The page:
Home/Away

Johnnie spends an excessive amount of time discussing her “hometown” and “region.” It is obviously a point of focus for her throughout the book. It appears to me that the two primary male characters, Scooter and Alphonso, are tangible human stand ins for her mild obsession with home versus away.

Scooter is so loved by Johnnie because he is home. On page 21 Johnnie writes to Scooter, “I am feeling melancholy for my hometown…suddenly I know that you are there…and I am hopeful for our town.” She also regularly discusses items of “home” with him, such as his devotion to [his] kids” and his “heart that is not so easily contained by a cage of ribs.” Thus, her extremely fond interactions with him are indicative of her inability to separate Scooter as a correspondent from Scooter as part of her home.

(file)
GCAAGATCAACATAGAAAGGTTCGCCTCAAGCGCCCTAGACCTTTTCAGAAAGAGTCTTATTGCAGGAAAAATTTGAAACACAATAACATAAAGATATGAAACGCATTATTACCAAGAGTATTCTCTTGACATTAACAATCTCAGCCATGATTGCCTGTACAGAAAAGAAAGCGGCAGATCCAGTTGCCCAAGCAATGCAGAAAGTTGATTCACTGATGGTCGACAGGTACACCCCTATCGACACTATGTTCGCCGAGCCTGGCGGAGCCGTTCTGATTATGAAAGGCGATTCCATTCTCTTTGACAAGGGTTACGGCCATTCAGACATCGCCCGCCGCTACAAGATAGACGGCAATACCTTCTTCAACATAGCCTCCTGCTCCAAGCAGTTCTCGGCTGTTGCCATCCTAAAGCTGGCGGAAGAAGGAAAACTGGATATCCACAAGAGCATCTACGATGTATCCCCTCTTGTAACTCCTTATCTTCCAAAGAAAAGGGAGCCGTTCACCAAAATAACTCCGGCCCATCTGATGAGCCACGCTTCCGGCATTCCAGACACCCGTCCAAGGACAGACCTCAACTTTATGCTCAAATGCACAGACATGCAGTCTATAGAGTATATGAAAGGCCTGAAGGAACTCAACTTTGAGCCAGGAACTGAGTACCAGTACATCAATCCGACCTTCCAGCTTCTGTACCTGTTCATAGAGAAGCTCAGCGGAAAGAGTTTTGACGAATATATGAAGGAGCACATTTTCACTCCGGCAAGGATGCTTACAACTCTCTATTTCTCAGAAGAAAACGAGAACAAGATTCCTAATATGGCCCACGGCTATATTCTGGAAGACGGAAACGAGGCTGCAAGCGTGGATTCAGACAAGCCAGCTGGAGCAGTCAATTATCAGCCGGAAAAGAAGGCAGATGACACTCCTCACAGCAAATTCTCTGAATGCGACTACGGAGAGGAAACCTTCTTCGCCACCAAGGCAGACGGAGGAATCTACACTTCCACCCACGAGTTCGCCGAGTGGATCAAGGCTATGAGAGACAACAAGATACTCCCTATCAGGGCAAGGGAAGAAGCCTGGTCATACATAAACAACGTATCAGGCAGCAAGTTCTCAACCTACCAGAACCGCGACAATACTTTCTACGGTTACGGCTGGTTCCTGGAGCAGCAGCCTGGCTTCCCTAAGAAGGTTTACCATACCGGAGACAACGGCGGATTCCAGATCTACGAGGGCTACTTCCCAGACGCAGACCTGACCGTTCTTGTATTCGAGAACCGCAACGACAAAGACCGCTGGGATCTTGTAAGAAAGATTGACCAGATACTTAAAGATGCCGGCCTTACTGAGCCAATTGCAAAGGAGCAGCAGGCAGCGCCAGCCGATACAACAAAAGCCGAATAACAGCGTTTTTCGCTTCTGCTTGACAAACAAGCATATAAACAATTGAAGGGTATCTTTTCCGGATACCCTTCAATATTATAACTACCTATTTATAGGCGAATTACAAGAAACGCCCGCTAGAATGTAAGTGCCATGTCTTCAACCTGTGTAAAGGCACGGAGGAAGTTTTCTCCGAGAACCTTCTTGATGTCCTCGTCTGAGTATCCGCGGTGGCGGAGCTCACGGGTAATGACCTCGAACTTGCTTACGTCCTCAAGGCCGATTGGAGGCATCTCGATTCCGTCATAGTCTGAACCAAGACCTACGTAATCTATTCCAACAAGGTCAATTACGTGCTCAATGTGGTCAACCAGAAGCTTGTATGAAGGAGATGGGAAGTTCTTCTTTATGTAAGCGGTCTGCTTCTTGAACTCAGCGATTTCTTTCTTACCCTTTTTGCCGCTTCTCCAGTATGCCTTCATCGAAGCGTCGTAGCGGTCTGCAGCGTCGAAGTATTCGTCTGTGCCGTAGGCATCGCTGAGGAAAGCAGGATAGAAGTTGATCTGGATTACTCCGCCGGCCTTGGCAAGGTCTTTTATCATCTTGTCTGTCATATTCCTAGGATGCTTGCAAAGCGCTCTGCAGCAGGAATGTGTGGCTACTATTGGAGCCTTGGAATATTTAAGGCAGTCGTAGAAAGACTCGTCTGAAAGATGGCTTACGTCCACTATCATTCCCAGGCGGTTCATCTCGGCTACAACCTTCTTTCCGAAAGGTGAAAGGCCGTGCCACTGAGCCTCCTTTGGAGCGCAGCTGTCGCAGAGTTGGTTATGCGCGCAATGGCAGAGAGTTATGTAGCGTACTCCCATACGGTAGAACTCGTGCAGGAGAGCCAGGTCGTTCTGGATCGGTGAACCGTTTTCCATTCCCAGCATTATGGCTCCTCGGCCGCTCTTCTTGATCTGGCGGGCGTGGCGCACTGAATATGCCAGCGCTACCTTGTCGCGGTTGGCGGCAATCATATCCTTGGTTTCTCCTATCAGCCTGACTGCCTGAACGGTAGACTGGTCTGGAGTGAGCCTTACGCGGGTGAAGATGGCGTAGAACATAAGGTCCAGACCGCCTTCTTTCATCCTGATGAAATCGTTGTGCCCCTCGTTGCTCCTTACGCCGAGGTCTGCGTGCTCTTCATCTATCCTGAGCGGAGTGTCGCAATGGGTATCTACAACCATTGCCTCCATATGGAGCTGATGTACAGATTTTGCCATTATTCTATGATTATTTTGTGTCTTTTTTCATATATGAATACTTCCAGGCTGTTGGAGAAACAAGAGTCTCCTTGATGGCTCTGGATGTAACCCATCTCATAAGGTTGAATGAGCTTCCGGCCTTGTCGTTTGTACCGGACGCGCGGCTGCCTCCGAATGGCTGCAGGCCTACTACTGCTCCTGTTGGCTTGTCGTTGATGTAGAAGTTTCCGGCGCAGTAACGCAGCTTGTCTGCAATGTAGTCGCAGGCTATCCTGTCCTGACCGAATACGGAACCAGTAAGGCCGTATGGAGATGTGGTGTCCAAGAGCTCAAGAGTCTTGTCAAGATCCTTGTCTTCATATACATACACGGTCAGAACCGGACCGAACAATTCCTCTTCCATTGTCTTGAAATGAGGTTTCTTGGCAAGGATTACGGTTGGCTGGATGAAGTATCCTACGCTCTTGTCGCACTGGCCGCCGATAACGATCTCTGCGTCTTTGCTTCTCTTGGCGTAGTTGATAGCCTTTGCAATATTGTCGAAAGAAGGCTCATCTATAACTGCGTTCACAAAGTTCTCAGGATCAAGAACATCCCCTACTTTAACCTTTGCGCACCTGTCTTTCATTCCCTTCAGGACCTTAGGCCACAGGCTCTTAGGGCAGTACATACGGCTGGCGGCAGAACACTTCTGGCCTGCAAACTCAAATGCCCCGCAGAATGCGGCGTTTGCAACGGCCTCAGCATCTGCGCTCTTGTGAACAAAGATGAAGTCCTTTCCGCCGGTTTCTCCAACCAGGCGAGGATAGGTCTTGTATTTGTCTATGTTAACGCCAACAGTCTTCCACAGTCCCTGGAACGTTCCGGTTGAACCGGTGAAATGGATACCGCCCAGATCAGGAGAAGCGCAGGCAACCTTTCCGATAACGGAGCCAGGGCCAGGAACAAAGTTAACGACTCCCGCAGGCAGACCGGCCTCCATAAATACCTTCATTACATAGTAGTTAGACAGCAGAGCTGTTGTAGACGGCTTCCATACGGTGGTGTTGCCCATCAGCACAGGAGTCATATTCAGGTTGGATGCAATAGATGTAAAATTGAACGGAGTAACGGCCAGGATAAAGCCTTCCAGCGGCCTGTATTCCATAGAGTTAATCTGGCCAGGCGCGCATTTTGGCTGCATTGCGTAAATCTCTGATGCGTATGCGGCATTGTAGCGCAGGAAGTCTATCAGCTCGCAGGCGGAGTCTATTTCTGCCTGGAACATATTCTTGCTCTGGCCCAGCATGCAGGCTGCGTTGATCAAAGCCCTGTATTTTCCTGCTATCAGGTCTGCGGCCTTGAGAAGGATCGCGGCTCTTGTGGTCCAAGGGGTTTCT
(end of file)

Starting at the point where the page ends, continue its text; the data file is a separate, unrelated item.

Alphonso exists as an opposite to this, which may explain the lack of outward affection Johnnie shows for him even though she does indicate she keeps his picture. He is the prime representation of “away” – something that Johnnie thinks about (as is evident of the picture), but does not feel as emotionally fond of. Correspondence with Alphonso is fraught with moments of confusion or misunderstanding. For example, Johnnie is confused, and perhaps threatened by, Misha the pigeon. The “treasures” of Alphonso’s house are also foreign to Johnnie as they are representations of religious deities and Johnnie “never ascribed to any religious learnings.” Alphonso is the unknown – the “away.”

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